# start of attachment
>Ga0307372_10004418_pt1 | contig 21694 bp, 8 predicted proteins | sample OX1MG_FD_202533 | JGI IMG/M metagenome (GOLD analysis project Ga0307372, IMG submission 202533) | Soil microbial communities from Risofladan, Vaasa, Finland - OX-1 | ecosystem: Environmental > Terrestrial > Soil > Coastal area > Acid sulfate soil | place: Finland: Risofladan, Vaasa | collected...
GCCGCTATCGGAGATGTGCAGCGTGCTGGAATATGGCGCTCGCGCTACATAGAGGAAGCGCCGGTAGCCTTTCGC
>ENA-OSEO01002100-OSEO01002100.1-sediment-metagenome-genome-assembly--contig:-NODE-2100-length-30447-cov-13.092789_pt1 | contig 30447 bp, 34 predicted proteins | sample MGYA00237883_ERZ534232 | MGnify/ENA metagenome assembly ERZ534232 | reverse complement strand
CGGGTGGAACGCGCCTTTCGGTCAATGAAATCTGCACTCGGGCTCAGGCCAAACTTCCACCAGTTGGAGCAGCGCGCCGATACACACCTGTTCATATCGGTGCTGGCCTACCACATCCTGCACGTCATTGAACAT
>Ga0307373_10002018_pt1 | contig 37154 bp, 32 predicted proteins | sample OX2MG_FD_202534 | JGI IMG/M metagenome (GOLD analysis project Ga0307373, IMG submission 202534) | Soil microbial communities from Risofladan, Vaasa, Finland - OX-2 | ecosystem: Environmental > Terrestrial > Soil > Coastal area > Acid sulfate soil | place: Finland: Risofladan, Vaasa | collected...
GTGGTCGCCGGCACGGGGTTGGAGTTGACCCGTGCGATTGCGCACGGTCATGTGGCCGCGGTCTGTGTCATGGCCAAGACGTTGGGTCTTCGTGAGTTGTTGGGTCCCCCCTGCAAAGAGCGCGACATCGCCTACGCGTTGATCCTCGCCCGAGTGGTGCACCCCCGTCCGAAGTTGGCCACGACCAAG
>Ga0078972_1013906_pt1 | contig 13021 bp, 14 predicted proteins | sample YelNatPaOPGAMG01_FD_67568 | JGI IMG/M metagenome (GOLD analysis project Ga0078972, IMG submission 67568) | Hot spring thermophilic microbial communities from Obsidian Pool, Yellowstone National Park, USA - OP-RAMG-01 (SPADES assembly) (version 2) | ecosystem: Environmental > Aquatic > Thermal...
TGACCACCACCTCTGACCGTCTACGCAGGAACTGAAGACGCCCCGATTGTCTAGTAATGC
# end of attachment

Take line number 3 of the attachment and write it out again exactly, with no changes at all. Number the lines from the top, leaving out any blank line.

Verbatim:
>ENA-OSEO01002100-OSEO01002100.1-sediment-metagenome-genome-assembly--contig:-NODE-2100-length-30447-cov-13.092789_pt1 | contig 30447 bp, 34 predicted proteins | sample MGYA00237883_ERZ534232 | MGnify/ENA metagenome assembly ERZ534232 | reverse complement strand